After writing six historical novels -- yes, six, even though only two have sold (so far) – I never thought I’d write a contemporary fantasy series that featured a teen hero with numerous tattoos who rode a motorcycle and carried an ornamental dagger. Where did that even come from? It is so foreign to my usual tastes and interests.

Back when I was working on the first draft of that novel, I remember blogging repeatedly about how strange a departure it was from my normal writing. I disclaimed loudly and often that I didn’t know if I would finish it. I also shared this graphic to explain what gave me the courage to attempt it … even though I was sure it would be a disaster. (Just like I thought sushi was yucky.)

via Laurie Baum Olson
There are a lot of other things I’m scared to try – like writing an adult novel and sky-diving. But I think the past year has shown me that many things I thought I’d never do have turned out to be my favorite things to do. I can honestly say, I don’t know what I’ll do next.

(Not sky-diving though. I REALLY think NOT sky-diving …)

What have you done that you never thought you’d do?

P.S. Unicorn Bell has Part 2 of my interview up today: How I moved from self-publishing and a contract with a small pub to finding an agent and her first deal for me.

Monday, November 11, 2013

Your Choice: Business or Humor

I don't often do this -- sneak out of writing a blog post at In High Spirits by directing you somewhere else ...

But today I have two posts (hopefully) worth reading elsewhere in the blogosphere, and maybe you'll find a new blog you'd like to follow!

You can find me at Unicorn Bell, where I have the first of a 3-part interview on my journey from a self-published author (back when that was still the Kiss of Death) to a contract with a small publishing house, and from there to representation and a book series deal with one of The Big Six.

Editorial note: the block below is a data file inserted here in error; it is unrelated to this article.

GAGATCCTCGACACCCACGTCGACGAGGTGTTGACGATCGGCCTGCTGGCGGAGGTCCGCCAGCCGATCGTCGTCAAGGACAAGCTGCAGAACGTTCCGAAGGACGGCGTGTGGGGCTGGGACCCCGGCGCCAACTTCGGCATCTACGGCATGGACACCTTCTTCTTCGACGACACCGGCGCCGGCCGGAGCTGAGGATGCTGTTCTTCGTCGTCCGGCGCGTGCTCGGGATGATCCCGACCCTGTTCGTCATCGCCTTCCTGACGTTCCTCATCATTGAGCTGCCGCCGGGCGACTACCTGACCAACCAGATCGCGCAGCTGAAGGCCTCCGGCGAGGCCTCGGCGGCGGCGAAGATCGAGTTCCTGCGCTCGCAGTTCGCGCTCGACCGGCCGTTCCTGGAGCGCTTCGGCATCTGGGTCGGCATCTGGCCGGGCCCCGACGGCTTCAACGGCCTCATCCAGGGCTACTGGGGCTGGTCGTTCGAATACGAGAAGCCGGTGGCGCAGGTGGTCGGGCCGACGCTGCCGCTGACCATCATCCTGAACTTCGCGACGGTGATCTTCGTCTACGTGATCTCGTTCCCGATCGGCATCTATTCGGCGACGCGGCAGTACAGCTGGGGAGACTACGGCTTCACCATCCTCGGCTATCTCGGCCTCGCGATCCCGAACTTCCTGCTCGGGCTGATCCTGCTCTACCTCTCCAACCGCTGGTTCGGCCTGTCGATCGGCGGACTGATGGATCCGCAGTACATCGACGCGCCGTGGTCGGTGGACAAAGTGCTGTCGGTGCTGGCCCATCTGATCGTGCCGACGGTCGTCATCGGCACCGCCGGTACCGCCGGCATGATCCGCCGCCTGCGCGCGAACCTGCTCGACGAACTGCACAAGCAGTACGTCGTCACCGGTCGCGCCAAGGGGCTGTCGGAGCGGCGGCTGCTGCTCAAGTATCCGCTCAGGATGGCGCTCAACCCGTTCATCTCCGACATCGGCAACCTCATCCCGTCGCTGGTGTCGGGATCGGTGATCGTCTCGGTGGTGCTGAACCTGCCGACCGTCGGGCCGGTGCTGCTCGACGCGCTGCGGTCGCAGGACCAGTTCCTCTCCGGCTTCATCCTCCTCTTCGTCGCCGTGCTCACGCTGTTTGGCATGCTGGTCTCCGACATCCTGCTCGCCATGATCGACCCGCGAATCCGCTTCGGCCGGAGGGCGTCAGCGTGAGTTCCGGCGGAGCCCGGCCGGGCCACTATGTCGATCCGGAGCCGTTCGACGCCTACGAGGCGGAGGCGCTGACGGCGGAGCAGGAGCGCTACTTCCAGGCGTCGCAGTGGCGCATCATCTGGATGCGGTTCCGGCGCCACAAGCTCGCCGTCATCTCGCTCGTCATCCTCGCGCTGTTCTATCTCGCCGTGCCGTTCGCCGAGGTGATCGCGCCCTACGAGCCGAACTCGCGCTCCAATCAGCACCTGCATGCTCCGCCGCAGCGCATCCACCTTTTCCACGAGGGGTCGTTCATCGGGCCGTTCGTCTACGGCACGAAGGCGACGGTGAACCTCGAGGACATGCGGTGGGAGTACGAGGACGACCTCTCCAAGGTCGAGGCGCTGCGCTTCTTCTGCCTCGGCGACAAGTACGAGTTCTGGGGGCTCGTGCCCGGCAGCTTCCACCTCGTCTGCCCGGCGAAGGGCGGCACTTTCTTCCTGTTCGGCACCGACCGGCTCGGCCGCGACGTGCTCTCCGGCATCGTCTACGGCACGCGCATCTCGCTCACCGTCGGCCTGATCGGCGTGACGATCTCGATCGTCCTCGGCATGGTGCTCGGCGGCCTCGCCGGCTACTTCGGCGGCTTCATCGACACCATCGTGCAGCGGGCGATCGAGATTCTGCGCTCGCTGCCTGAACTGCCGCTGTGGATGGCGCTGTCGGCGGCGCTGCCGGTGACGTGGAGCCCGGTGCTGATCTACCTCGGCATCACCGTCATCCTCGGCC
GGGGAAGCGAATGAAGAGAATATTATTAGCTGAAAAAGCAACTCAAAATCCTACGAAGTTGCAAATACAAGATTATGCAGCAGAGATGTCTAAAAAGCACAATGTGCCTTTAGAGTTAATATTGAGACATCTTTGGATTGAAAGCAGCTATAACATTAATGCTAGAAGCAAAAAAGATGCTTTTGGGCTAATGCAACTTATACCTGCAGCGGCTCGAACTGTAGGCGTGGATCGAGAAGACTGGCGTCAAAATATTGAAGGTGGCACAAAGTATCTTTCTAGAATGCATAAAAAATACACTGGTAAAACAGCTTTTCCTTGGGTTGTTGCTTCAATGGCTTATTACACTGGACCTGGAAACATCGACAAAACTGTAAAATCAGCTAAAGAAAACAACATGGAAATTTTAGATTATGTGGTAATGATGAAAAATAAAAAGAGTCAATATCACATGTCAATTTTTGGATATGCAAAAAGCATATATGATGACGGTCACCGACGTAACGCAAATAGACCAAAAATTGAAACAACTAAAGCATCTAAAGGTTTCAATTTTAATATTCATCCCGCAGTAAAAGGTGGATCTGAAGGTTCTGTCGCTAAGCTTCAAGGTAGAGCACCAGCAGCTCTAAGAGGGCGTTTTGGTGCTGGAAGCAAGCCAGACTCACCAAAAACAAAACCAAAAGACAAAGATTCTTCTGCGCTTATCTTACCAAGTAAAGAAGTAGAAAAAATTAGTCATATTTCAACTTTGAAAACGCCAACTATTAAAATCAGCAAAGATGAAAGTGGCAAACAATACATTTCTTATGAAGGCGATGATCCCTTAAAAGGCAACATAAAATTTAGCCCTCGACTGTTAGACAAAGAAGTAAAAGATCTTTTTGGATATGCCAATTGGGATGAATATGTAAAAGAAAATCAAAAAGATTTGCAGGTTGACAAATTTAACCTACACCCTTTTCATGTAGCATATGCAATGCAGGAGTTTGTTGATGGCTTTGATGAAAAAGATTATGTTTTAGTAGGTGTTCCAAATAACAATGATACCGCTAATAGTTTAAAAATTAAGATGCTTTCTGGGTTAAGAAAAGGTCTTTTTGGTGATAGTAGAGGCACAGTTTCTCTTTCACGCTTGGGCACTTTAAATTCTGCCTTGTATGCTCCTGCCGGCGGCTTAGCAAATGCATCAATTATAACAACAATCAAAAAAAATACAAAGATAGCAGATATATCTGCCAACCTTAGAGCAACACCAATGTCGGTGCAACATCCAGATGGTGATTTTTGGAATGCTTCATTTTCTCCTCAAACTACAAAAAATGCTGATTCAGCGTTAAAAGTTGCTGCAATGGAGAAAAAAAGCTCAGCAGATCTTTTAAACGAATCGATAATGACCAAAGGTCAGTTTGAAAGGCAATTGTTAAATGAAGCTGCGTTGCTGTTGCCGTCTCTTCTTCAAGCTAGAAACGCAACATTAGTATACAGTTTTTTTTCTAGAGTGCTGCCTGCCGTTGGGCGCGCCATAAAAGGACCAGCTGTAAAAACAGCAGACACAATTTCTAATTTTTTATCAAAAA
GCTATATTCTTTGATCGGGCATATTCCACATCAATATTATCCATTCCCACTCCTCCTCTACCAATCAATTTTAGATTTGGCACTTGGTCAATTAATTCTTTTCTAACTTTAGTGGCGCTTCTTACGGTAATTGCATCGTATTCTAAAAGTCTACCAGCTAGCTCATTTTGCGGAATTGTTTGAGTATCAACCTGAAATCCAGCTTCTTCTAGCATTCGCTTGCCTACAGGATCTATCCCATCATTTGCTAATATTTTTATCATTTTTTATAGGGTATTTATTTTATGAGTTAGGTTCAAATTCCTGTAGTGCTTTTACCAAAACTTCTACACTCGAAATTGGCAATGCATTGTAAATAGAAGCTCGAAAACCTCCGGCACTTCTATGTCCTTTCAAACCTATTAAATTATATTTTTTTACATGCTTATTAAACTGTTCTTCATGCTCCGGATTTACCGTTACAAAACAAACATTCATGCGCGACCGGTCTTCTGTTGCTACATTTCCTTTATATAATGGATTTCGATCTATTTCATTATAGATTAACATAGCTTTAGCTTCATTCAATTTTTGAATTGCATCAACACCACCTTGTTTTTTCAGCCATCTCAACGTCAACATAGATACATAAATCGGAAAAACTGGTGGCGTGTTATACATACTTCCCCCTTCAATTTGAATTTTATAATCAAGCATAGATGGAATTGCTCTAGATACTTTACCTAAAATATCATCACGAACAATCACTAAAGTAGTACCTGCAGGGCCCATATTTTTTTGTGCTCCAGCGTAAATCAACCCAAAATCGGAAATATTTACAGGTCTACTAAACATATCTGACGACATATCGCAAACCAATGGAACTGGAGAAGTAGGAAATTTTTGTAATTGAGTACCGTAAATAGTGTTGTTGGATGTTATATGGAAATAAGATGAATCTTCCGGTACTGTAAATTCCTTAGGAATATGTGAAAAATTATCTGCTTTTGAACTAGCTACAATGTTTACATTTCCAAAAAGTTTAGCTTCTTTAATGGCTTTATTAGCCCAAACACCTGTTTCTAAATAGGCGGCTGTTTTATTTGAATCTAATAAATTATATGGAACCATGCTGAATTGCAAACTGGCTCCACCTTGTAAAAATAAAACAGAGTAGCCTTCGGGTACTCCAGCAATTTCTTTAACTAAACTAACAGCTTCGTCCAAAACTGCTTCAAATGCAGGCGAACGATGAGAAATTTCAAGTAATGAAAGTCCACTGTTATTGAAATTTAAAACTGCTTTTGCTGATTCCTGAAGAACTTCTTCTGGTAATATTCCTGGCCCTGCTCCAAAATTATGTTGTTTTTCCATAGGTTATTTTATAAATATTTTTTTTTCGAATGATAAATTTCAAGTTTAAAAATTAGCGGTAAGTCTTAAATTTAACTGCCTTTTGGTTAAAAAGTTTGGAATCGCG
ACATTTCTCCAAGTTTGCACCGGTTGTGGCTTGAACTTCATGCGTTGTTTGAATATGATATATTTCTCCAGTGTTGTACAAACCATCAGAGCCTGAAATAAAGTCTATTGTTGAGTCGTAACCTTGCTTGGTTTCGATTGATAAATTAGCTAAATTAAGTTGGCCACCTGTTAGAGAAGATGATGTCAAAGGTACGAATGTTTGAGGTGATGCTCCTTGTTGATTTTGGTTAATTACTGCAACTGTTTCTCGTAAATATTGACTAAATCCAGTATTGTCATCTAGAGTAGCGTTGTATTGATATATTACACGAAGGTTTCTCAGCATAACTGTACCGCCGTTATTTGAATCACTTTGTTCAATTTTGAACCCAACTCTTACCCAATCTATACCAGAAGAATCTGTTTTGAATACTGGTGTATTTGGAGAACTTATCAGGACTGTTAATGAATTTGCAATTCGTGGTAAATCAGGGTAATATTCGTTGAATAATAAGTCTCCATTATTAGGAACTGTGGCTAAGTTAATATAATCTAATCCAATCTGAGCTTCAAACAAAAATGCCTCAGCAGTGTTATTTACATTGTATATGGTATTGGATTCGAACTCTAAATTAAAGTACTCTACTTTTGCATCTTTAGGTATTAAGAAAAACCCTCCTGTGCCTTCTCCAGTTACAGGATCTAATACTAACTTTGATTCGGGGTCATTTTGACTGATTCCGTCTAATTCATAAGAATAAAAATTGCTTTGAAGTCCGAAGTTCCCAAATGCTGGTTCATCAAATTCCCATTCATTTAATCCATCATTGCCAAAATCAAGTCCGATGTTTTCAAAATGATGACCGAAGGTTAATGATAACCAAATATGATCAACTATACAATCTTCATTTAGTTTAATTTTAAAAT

If you'd prefer something more light-hearted, head over to Project Middle Grade Mayhem where I take a meeting with the characters in my series and they rip apart my proposed outline for Book 3.

Hope to see you in one place or the other!

Wednesday, November 6, 2013

In Which I Make J.D. Salinger Turn Over in His Grave

Last Friday night, I had the pleasure of signing books at Otto’s Bookstore in Williamsport, PA. I was invited by the owner, Betsy Rider, after she read THE CAGED GRAVES. (Betsy also wrote a review for the local paper and did radio spots on my upcoming visit.) I wish I could say I was responsible for the crowd that came into Otto’s on Friday, but the fact is, First Friday in Williamsport is a community event worth seeing!

On the first Friday of every month, the citizens of Williamsport head downtown to celebrate the arts. Stores stay open late to host local artists, authors, and bands. I was seriously impressed by the amount of foot traffic the store got on a Friday night in November.

Otto’s is an interesting store, too. Although for a long time they believed the business had been around (in multiple locations and under a couple different names) since 1877, Betsy and her son recently discovered ledgers proving that it actually dated back to 1841, making it one of the five oldest book stores in the country. It was actually in business at the time Sarah Ann Boone and Asenath Thomas were buried in those caged graves. My fictional heroine Verity might have shopped there! Catawissa is only 45 miles away, and Williamsport would have been easily accessible by train.

Because Catawissa is fairly local to Williamsport, a number of the people who came into the store on Friday had already visited The Hooded Grave Cemetery, or were planning to visit after they read my book. One lady brought photographs she had recently taken there. A mother and daughter stopped by who used to live right down the road from the graves.

But I’ve got to tell you why I owe an apology to J.D. Salinger. A young man came into the store, walked up to me, and asked where he could find The Catcher in the Rye and The Great Gatsby. I explained that I was an author signing books and not a store employee, and pointed out one of the staff members. A little while later, he came back to my table, removed his purchased copy of The Catcher in the Rye from his bag, and asked if I would sign it.

I gaped at him. “You want me to sign it J.D. Salinger?”

He shrugged. “You can sign it as yourself.”

I offered to sign one of my bookmarks instead, but he really wanted the book signed. When I admitted I felt strange doing that – and that I’ve never even read The Catcher in the Rye, he offered me The Great Gatsby instead. I lowered my voice to a whisper. “I hated The Great Gatsby when I read it in high school,” I admitted.

He lowered his voice too. “Then you should probably sign the other one.”